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Forthcoming Titles

PaulScheerbart

Munchausen and Clarissa
A Berlin Novel

Paul Scheerbart
Translated, with an introduction, by Christina Svendsen

In this never-before-translated excursion from the defiantly indefinable Paul Scheerbart, the fabled Baron Munchausen returns to society at the age of 180, to the delight of young Clarissa. Over the course of a week, the Baron presents his impressions of the fantastical World Exhibition in Melbourne, Australia, and in doing so outlines Scheerbart’s perspective on everything from architecture and painting to music and literature.

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ErmannoCavazzoni

Brief Lives of Idiots
Ermanno Cavazzoni
Translated, with an introduction, by Jamie Richards

A parody of the Lives of the Saints from the Middle Ages, Brief Lives of Idiots offers us a perfect month of 31 portraits of contemporary idiots drawn from real life: fools unable to recognize their family, who fail miserably in their attempts at suicide, are convinced that Christ was an extraterrestrial, or find the experience of a concentration camp to not be so bad.

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corrinth

Potsdamer Platz, or The Nights of the New Messiah
Ecstatic Visions

Curt Corrinth
Illustrations by Paul Klee

Translated, with an introduction, by W. C. Bamberger

Curt Corrinth championed salvation through sex and preached universal copulation as a world religion, a vision that found its most direct expression in Postsdamer Platz, the tale of Hans Termaden, the sexual Messiah, who leads a postwar Berlin to a fornicating resurrection—told through a feverish Expressionist prose that is accompanied by the illustrations Paul Klee did for a special edition of the book in German.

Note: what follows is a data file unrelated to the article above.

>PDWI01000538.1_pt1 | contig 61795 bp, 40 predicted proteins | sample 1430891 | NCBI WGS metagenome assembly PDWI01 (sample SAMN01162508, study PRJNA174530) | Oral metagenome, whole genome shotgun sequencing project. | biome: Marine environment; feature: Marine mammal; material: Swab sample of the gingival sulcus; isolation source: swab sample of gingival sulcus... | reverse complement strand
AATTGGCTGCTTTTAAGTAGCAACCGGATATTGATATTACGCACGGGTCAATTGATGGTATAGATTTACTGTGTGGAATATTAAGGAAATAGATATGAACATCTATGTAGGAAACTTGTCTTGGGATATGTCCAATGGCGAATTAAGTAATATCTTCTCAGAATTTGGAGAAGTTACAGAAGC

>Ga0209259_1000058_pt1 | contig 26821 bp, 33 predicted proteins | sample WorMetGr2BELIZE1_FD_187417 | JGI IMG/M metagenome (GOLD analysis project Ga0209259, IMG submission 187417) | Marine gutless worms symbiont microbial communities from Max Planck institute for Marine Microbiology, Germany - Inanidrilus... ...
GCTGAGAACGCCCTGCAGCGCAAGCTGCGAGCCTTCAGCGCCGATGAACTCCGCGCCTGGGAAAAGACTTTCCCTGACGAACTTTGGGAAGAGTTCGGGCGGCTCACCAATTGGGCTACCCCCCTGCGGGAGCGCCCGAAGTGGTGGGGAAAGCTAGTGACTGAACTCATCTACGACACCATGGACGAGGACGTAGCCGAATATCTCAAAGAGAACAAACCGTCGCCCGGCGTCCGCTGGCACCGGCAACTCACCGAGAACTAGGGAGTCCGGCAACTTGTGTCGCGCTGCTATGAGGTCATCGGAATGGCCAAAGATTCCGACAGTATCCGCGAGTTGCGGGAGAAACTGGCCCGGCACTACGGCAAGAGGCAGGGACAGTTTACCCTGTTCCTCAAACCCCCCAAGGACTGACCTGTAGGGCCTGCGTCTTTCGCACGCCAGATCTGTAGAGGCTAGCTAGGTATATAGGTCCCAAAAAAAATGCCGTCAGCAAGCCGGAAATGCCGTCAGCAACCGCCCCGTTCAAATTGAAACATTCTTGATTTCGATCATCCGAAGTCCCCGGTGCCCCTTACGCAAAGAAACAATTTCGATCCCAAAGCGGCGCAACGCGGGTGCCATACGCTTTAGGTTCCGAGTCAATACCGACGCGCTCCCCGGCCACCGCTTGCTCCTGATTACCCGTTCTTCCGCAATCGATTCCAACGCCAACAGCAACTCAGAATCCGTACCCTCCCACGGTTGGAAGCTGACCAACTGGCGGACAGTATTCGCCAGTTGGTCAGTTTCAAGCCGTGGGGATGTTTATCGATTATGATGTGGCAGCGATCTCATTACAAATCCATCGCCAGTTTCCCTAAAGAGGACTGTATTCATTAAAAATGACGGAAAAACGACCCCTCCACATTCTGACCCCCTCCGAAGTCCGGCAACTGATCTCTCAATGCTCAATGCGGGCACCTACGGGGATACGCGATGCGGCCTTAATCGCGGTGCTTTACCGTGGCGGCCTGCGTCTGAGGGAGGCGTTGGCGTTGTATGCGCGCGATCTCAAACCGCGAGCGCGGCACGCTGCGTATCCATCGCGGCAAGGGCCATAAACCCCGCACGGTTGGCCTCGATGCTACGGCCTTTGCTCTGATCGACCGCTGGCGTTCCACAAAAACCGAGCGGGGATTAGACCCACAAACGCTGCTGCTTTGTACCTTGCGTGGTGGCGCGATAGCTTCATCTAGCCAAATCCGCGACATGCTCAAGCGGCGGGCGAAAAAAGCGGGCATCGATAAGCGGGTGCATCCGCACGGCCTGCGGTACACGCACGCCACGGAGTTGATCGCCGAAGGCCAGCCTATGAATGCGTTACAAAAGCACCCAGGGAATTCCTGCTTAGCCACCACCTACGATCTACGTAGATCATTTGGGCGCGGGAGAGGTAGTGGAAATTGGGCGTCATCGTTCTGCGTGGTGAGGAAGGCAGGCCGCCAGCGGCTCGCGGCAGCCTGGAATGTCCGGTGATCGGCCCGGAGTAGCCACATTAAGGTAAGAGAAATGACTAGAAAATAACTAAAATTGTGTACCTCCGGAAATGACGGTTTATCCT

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jeanray5

Malpertuis
Jean Ray
Translated, with an introduction, by Iain White

Malpertuis is Jean Ray’s most famous work, and a classic of fantastic literature. A modern gothic tale of stolen manuscripts, a cursed inheritance, and brewing mysterious horror in an ancient stone mansion of a sea-trading dynasty where a motley collection of relatives have gathered for the impending death of the occult scientist, Uncle Cassave...

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desnos

The Die Is Cast
Robert Desnos
Translated, with an introduction, by Jesse L. Anderson

Robert Desnos’s 1943 novel was a clear break from his earlier Surrealist writings: a narration of a band of disparate drug users in 1920s Paris who pursue their addictions into despair and ruination. Reading like a Patrick Modiano novel (written before Modiano had been born), The Die Is Cast is a pre-War Parisian Trainspotting.

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chazal

Sens-Plastique
Malcolm de Chazal
Translated, with an introduction, by Irving Weiss with a foreword by W. H. Auden

The Mauritian mystic’s masterpiece: over two thousand aphorisms, axioms, and allegories describing a sensual, synesthetic world in which humanity is not just made in the image of God, but in which Nature is made in the image of humanity.

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nerval

Small Castles of Bohemia
Gérard de Nerval
Translated, with an introduction, by Napoleon Jeffries

One of Nerval’s last works: an assemblage of memoir, poetry, and theater he himself culled together from the vagabond fragments of his writing in an effort at posterity and mental stability toward the end of his life. Nerval’s “castles” trace out a thread from his early “Odellettes” to his forays into the theater to the hermetic sonnets with which he concluded his oeuvre.

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The Messengers
Georges-Olivier Châteaureynaud
Translated, with an introduction, by Edward Gauvin

In an unnamed country, in an unspecified time, a messenger and his young assistant pursue a dreamlike chain of clues and horror in order to deliver a message sealed in a tube. A Kafkaesque quest told through the lens of Alain-Fournier. One of Chateaureynaud’s earliest works, and winner of the 1974 prix des Nouvelles Littéraires.

huysmans

Domesticity
Joris-Karl Husymans
Translated, with an introduction, by Purdey Lord Kreiden and Michael Thomas Taren